Cape Verdeans build a new life on New England's shore

What does an arid speck of land, sitting 400 miles off the west coast of Africa, have to do in common with New England. Sixteen thousand people of Cape Verdean descent live in the old whaling capital of New Bedford, Mass., making it the largest ethnic community of Cape Verdeans in America.

And some 10,000 new immigrants have made Boston the largest immigrant community of Cape Verdeans in the Western Hemisphere. Other communities include Fall River, Mass., Providence and Pawtucket, R.I., Bridgeport and New Haven, Conn., and even Sacramento, Calif.

For three centuries, the former Portuguese colony of Cape Verde (Green Cape) has struggled with periodic droughts and famine, earning itself the unfortunate name of ''Sahel in the sea.'' This year, for example, it cannot produce enough maize and beans to keep its 300,000 islanders fed. Trade in fish, bananas, and salt does little to boost its gross national product of $60 million, a sum Exxon can earn in five hours.

This bleak economic situation, as well as a historical link to America's 19 th-century whaling industry, is what accounts for as many ethnic Cape Verdeans in the United States as on the islands themselves.

Originally, Cape Verdeans signed on with passing whaling ships in the final years of the trade, taking over from American crews who realized petroleum would eliminate the need for whale oil. Cape Verdean seamen ''stayed on in New Bedford and began working in local cotton manufacturing industries or agriculture,'' says Mary Barros, a New Bedford resident.

Cape Verdeans eventually bought wood ships no longer used for whaling and brought their families to the relatively lucrative New Bedford job market. These Cape Verdean ''packet ships'' kept up a constant trade until World War II.

''There used to be hundreds working the cranberry bogs on Cape Cod, but that's all mechanized now. You mostly see white people running the machines. There are a few Cape Verdean women working in the scoop houses sorting berries, '' Mrs. Barros adds.

The situation on the islands has kept Cape Verdeans coming.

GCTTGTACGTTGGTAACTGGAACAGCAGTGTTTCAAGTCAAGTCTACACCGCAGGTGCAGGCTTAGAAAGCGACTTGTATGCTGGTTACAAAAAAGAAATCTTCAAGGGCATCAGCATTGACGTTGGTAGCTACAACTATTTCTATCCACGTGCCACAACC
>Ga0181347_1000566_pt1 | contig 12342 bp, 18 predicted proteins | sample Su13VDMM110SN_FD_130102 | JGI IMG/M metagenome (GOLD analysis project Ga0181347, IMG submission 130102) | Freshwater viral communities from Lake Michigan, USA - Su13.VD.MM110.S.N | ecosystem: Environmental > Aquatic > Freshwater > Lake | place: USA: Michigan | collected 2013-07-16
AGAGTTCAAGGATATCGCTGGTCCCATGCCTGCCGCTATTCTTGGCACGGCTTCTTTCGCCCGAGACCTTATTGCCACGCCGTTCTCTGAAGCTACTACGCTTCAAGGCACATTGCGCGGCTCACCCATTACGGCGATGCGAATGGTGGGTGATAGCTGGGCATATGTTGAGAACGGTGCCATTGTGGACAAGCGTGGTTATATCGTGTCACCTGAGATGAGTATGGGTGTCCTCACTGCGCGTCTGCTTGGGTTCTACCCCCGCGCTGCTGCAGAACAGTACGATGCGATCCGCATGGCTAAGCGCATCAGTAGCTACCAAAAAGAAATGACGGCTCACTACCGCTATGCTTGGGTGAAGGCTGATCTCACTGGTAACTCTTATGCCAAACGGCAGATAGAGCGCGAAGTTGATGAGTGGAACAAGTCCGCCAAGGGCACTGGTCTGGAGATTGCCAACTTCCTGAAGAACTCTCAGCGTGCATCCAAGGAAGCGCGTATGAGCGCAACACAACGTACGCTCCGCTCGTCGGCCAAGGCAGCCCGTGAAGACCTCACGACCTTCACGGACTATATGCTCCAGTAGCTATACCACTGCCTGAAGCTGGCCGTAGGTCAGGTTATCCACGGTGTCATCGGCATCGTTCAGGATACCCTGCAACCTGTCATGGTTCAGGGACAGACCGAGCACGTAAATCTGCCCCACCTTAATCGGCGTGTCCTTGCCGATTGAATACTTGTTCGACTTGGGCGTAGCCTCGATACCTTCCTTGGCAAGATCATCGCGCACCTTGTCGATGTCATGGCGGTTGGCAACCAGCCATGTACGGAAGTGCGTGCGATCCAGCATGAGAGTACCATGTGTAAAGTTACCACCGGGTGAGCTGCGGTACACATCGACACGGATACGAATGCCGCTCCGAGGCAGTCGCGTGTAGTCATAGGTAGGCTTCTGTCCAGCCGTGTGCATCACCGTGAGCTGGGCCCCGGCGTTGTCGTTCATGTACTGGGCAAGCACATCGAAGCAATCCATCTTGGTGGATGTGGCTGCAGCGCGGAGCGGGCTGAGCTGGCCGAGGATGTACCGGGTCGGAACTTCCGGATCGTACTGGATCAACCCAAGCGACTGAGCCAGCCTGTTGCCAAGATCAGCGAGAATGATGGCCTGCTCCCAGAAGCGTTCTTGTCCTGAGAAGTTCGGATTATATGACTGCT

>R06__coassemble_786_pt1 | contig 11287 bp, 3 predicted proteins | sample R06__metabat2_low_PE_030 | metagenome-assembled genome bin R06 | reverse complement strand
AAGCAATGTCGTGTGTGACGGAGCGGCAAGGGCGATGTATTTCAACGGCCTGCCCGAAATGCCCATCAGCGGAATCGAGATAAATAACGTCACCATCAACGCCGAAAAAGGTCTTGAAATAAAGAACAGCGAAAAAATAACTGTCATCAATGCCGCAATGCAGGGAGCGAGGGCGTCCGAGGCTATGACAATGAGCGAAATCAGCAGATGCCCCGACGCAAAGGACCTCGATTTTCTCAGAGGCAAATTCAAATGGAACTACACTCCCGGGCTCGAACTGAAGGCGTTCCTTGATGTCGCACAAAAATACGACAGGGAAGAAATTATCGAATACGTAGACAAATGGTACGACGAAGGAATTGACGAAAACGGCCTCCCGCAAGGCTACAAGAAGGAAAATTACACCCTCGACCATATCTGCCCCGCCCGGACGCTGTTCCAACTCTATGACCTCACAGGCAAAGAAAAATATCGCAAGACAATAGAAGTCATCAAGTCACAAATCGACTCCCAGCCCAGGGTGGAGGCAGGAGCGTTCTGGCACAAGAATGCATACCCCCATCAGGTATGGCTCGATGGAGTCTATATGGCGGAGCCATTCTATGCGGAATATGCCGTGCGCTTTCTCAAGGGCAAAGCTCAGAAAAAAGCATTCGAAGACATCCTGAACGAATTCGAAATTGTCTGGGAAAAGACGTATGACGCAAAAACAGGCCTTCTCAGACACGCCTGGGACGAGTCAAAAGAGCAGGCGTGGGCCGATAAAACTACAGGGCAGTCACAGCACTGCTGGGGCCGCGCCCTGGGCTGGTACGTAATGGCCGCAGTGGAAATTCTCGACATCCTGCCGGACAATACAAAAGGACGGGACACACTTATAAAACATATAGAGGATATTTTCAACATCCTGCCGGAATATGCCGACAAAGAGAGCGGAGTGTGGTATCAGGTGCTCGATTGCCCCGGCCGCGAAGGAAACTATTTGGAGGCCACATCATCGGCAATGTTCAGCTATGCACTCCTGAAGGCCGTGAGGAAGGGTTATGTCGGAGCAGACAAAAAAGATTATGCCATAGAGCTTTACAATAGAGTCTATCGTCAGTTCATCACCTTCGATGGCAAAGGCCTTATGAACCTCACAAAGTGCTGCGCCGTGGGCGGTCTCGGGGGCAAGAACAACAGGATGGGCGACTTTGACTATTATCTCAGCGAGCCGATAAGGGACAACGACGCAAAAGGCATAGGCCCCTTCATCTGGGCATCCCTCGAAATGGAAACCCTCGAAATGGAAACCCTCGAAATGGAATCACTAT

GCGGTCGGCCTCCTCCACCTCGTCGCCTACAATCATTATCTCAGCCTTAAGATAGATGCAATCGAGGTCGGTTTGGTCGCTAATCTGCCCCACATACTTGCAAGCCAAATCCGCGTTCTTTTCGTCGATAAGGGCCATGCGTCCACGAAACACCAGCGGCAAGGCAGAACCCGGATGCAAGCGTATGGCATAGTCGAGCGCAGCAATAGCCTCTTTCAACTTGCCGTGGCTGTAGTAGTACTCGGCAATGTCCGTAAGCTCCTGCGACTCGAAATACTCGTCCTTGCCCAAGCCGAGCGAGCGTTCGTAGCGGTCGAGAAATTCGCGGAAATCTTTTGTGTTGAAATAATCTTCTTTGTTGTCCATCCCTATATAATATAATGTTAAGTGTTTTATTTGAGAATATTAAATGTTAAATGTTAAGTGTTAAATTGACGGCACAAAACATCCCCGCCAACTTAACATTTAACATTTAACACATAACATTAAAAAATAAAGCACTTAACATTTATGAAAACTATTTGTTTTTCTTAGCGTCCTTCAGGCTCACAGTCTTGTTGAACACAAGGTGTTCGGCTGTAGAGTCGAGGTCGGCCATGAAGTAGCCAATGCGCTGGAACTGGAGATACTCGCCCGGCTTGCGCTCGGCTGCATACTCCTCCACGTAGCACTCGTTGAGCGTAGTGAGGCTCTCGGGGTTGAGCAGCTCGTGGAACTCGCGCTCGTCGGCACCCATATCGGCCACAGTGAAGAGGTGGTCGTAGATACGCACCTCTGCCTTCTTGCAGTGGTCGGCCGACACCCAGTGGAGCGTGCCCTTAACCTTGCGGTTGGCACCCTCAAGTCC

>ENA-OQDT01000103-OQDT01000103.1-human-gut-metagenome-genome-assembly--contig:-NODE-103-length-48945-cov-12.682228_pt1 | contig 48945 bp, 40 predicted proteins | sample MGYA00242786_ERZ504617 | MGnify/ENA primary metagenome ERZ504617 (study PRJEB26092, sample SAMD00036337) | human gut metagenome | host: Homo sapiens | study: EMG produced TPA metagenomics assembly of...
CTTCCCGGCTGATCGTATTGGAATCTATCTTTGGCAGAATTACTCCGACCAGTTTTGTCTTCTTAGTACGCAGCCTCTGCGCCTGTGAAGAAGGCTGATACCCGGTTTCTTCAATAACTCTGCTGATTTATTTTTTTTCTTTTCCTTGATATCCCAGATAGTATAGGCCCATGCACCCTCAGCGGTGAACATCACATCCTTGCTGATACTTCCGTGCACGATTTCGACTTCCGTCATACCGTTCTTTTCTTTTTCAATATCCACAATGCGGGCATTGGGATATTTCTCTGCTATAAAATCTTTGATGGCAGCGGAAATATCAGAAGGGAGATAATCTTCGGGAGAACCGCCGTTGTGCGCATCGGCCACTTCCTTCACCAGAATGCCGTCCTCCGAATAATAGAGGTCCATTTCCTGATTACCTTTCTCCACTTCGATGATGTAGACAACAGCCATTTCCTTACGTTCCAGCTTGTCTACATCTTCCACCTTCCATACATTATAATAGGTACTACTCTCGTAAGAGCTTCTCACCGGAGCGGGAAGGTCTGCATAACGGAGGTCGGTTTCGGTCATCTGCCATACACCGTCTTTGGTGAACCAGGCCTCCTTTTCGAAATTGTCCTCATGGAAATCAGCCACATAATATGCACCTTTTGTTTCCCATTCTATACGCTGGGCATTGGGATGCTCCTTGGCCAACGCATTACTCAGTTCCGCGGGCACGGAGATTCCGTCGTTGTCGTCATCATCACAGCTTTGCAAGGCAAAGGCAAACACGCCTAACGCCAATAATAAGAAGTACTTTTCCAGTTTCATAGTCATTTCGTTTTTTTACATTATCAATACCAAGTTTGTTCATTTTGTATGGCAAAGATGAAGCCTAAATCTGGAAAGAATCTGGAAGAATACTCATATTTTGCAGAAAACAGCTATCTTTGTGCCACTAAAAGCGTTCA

Politically, Cape Verde has enjoyed nonaligned status since gaining independence from Portugal in 1975. Praia, Cape Verde's capital, has gained international prominence as the current venue for talks between South African and Angolan officials over independence for Namibia (South West Africa) and the withdrawal of some 25,000 Cuban soldiers from Angola.

The droughts and the troubled economy, however, perpetuate the flow of Cape Verdeans abroad. The United Nations Economic, Social, and Cultural Organization (UNESCO) estimates that 6,000 Cape Verdeans emigrate each year, many going to Europe or South America.

Traditionally, however, ''the educated Cape Verdeans have gone to Portugal to make it in the intelligencia,'' says Raymond Alemeida, a public-relations officer at the Cape Verdean Embassy in Washington, D.C. ''Cape Verdeans going to the United States have usually been the rural poor - unskilled workers from the islands of Brava and Fogo.''

The types of jobs Cape Verdean immigrants now find in US cities are usually ''unskilled jobs such as farming and manual labor,'' says Valerie Gregory of Boston's Cape Verdean Community House. Since many Cape Verdeans only speak Creole - and cannot understand Portuguese or Spanish - the language barrier is a big problem.

''We try to find them jobs in hotels, factories, and places where communication is not needed,'' Miss Gregory adds.

''Many newly arrived Cape Verdean workers don't know any better - it's a job, '' says Manuel Monteiro, who works for the Boston public school system. ''The attitude of 'I'll do anything' lands many immigrants in jobs in sweatshops - a situation employers unfortunately thrive on.''

Then second-, third-, and fourth-generation Cape Verdeans, who have been educated in the US and have taken American citizenship, begin to compete for jobs, the situation changes.